Surgery would be inconceivable without general anesthesia, so it may come as a surprise that despite its 175-year history of medical use, doctors and scientists have been unable to explain how anesthetics temporarily render patients unconscious.
A new study from Scripps Research published Thursday evening in the Proceedings of the National Academies of Sciences (PNAS) solves this longstanding medical mystery. Using modern nanoscale microscopic techniques, plus clever experiments in living cells and fruit flies, the scientists show how clusters of lipids in the cell membrane serve as a missing go-between in a two-part mechanism. Temporary exposure to anesthesia causes the lipid clusters to move from an ordered state, to a disordered one, and then back again, leading to a multitude of subsequent effects that ultimately cause changes in consciousness.
The discovery by chemist Richard Lerner, MD, and molecular biologist Scott Hansen, Ph.D., settles a century-old scientific debate, one that still simmers today: Do anesthetics act directly on cell-membrane gates called ion channels, or do they somehow act on the membrane to signal cell changes in a new and unexpected way? It has taken nearly five years of experiments, calls, debates and challenges to arrive at the conclusion that it’s a two-step process that begins in the membrane, the duo say. The anesthetics perturb ordered lipid clusters within the cell membrane known as “lipid rafts” to initiate the signal.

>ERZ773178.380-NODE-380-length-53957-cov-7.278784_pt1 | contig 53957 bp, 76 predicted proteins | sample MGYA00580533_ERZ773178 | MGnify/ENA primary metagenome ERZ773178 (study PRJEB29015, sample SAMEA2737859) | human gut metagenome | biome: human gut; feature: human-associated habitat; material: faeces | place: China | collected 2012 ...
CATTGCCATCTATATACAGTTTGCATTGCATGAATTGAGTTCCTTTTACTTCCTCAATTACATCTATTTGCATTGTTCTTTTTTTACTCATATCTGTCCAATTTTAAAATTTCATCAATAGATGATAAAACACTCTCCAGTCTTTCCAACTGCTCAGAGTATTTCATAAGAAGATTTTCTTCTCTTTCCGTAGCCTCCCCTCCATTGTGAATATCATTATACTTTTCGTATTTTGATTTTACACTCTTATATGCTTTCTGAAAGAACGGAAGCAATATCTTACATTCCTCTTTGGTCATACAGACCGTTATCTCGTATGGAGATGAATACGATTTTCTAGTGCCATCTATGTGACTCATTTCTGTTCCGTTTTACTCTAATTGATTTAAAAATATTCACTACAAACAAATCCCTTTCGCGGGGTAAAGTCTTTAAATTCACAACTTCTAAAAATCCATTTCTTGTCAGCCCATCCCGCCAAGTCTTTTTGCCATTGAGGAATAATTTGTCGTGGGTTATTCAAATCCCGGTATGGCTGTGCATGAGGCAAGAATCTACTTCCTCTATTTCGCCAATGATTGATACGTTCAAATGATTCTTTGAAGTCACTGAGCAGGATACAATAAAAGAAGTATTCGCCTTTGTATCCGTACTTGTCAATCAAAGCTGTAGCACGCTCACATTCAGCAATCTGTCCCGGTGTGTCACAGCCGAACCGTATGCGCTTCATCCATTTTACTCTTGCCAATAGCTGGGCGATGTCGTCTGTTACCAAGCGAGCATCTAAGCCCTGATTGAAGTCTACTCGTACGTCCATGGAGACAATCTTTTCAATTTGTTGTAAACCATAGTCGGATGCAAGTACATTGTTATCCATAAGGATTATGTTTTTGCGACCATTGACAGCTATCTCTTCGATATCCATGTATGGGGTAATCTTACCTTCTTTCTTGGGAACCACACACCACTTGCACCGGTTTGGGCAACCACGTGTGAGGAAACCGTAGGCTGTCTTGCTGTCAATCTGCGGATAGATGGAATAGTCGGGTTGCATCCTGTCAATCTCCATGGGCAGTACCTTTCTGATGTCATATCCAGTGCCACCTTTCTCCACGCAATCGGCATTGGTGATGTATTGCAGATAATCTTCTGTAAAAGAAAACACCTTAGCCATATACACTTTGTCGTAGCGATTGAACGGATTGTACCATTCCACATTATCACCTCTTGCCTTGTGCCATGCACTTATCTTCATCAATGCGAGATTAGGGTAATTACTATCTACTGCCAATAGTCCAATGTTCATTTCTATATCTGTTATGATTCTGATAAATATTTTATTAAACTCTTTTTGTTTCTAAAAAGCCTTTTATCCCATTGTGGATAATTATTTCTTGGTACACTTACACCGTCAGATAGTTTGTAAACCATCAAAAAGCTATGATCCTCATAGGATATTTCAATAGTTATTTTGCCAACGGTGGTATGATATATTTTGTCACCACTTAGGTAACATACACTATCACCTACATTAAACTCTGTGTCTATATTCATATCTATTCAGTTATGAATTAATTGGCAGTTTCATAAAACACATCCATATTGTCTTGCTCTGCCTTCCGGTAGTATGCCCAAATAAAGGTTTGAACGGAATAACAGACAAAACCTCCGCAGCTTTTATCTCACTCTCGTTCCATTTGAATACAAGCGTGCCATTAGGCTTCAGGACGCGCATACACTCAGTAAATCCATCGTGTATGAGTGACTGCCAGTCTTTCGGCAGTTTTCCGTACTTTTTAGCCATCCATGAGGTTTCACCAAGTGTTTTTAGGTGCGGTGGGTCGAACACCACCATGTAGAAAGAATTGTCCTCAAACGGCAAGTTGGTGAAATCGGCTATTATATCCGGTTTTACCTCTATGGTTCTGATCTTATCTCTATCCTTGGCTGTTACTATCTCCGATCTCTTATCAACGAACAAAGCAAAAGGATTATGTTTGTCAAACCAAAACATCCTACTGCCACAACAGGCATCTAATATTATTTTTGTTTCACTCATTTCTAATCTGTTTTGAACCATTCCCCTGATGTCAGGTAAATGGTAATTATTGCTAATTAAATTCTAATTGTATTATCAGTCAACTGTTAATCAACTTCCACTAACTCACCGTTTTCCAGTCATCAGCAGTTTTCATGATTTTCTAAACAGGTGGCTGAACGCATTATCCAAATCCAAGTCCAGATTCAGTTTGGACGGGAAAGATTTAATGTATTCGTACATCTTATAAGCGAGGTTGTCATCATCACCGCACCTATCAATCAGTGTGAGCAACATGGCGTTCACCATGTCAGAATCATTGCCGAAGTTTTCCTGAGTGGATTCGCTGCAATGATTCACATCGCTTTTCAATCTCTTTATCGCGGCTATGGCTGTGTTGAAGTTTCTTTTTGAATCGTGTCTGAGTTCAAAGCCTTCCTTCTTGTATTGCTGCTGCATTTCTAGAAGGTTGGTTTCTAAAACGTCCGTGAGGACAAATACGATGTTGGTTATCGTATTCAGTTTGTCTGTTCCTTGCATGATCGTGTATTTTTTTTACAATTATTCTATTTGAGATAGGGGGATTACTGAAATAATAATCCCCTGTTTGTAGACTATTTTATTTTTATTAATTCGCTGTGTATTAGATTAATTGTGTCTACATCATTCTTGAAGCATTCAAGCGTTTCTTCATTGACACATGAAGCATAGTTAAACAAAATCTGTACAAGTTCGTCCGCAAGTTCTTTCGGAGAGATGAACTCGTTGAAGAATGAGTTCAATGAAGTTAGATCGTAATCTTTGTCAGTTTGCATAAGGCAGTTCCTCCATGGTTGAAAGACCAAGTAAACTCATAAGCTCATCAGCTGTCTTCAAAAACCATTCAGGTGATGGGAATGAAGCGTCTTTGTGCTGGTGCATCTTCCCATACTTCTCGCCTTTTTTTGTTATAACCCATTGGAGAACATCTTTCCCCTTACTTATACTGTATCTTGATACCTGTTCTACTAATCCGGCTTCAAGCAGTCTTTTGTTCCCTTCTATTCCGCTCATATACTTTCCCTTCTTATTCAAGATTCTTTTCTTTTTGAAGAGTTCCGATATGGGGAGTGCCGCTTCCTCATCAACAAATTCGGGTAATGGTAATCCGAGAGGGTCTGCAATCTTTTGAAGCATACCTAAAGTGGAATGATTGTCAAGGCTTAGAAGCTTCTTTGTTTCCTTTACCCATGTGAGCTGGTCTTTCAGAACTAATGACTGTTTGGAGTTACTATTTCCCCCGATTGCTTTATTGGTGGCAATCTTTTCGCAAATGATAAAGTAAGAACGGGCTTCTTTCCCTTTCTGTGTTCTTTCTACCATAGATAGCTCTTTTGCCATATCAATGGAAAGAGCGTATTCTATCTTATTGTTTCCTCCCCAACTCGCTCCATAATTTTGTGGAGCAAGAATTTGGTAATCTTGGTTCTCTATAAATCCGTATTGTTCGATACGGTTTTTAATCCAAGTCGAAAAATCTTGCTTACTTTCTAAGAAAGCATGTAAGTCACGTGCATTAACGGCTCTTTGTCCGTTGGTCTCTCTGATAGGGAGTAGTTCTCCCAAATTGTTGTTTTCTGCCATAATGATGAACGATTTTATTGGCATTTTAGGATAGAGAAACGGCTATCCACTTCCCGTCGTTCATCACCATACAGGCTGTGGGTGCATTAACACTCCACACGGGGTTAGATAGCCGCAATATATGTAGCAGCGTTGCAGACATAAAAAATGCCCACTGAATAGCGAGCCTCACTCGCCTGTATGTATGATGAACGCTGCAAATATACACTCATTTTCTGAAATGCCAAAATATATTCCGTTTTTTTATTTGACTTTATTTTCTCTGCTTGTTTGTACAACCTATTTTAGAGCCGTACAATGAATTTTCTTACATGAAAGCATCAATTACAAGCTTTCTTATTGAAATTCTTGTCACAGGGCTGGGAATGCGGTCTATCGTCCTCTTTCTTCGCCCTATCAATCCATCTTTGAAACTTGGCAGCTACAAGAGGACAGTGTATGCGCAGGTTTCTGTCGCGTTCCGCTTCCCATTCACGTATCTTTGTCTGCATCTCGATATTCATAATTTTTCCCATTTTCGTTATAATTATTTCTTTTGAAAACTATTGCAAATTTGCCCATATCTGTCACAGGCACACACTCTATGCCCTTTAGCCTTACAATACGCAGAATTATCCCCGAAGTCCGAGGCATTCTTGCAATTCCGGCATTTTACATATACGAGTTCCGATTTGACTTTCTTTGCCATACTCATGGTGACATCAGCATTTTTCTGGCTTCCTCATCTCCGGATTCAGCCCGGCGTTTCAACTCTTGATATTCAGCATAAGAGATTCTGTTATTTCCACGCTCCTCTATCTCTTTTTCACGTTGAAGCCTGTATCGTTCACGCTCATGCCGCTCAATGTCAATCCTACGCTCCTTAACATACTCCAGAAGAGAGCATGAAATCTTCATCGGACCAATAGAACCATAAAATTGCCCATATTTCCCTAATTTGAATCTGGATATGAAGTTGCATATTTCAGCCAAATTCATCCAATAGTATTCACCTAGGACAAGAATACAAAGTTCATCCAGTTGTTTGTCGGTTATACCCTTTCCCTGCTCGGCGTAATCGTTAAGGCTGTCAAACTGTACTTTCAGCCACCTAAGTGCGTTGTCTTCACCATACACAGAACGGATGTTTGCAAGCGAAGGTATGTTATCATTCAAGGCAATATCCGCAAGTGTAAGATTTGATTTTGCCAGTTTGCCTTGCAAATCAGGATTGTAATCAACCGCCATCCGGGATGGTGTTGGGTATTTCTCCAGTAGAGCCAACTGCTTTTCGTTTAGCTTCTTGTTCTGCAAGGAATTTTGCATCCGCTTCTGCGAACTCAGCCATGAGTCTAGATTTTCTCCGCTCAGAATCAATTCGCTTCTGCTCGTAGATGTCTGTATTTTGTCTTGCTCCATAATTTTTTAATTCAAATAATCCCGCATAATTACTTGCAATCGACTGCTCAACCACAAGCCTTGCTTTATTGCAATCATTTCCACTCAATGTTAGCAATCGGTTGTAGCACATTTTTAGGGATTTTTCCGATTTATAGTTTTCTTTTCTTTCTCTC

“We think there is little doubt that this novel pathway is being used for other brain functions beyond consciousness, enabling us to now chip away at additional mysteries of the brain,” Lerner says.
Lerner, a member of the National Academy of Sciences, is a former president of Scripps Research, and the founder of Scripps Research’s Jupiter, Florida campus. Hansen is an associate professor, in his first posting, at that same campus.
The Ether Dome
Ether’s ability to induce loss of consciousness was first demonstrated on a tumor patient at Massachusetts General Hospital in Boston in 1846, within a surgical theater that later became known as “the Ether Dome.” So consequential was the procedure that it was captured in a famous painting, “First Operation Under Ether,” by Robert C. Hinckley. By 1899, German pharmacologist Hans Horst Meyer, and then in 1901 British biologist Charles Ernest Overton, sagely concluded that lipid solubility dictated the potency of such anesthetics.